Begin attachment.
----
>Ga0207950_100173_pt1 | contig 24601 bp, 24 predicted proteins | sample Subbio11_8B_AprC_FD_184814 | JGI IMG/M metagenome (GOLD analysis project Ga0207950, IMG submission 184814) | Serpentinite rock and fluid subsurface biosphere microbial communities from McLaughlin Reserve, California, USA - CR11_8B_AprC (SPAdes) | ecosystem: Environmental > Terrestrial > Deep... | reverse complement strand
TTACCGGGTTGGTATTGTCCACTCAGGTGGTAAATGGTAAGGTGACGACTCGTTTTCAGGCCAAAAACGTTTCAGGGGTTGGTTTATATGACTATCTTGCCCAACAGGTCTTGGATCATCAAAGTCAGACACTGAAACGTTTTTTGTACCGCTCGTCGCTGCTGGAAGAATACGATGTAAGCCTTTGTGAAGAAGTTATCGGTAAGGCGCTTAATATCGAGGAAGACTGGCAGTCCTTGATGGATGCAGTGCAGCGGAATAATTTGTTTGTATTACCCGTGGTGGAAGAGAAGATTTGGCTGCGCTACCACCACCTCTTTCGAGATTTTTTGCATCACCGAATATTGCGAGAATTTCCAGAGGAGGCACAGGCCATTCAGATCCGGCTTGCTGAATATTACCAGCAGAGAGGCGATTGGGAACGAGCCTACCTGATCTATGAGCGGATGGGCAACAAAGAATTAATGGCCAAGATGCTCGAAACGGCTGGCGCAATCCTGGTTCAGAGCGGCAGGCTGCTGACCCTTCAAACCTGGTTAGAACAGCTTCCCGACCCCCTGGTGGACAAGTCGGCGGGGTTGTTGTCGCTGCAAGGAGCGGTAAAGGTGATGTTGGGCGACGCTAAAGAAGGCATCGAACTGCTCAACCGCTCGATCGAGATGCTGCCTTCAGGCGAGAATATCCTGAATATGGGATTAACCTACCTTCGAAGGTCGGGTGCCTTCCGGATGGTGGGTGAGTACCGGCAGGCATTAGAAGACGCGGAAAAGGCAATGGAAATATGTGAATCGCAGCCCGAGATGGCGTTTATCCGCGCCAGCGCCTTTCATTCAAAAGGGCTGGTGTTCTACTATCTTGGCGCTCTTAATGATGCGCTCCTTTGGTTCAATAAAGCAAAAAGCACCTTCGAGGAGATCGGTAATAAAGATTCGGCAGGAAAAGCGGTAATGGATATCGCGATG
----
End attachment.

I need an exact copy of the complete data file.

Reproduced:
>Ga0207950_100173_pt1 | contig 24601 bp, 24 predicted proteins | sample Subbio11_8B_AprC_FD_184814 | JGI IMG/M metagenome (GOLD analysis project Ga0207950, IMG submission 184814) | Serpentinite rock and fluid subsurface biosphere microbial communities from McLaughlin Reserve, California, USA - CR11_8B_AprC (SPAdes) | ecosystem: Environmental > Terrestrial > Deep... | reverse complement strand
TTACCGGGTTGGTATTGTCCACTCAGGTGGTAAATGGTAAGGTGACGACTCGTTTTCAGGCCAAAAACGTTTCAGGGGTTGGTTTATATGACTATCTTGCCCAACAGGTCTTGGATCATCAAAGTCAGACACTGAAACGTTTTTTGTACCGCTCGTCGCTGCTGGAAGAATACGATGTAAGCCTTTGTGAAGAAGTTATCGGTAAGGCGCTTAATATCGAGGAAGACTGGCAGTCCTTGATGGATGCAGTGCAGCGGAATAATTTGTTTGTATTACCCGTGGTGGAAGAGAAGATTTGGCTGCGCTACCACCACCTCTTTCGAGATTTTTTGCATCACCGAATATTGCGAGAATTTCCAGAGGAGGCACAGGCCATTCAGATCCGGCTTGCTGAATATTACCAGCAGAGAGGCGATTGGGAACGAGCCTACCTGATCTATGAGCGGATGGGCAACAAAGAATTAATGGCCAAGATGCTCGAAACGGCTGGCGCAATCCTGGTTCAGAGCGGCAGGCTGCTGACCCTTCAAACCTGGTTAGAACAGCTTCCCGACCCCCTGGTGGACAAGTCGGCGGGGTTGTTGTCGCTGCAAGGAGCGGTAAAGGTGATGTTGGGCGACGCTAAAGAAGGCATCGAACTGCTCAACCGCTCGATCGAGATGCTGCCTTCAGGCGAGAATATCCTGAATATGGGATTAACCTACCTTCGAAGGTCGGGTGCCTTCCGGATGGTGGGTGAGTACCGGCAGGCATTAGAAGACGCGGAAAAGGCAATGGAAATATGTGAATCGCAGCCCGAGATGGCGTTTATCCGCGCCAGCGCCTTTCATTCAAAAGGGCTGGTGTTCTACTATCTTGGCGCTCTTAATGATGCGCTCCTTTGGTTCAATAAAGCAAAAAGCACCTTCGAGGAGATCGGTAATAAAGATTCGGCAGGAAAAGCGGTAATGGATATCGCGATG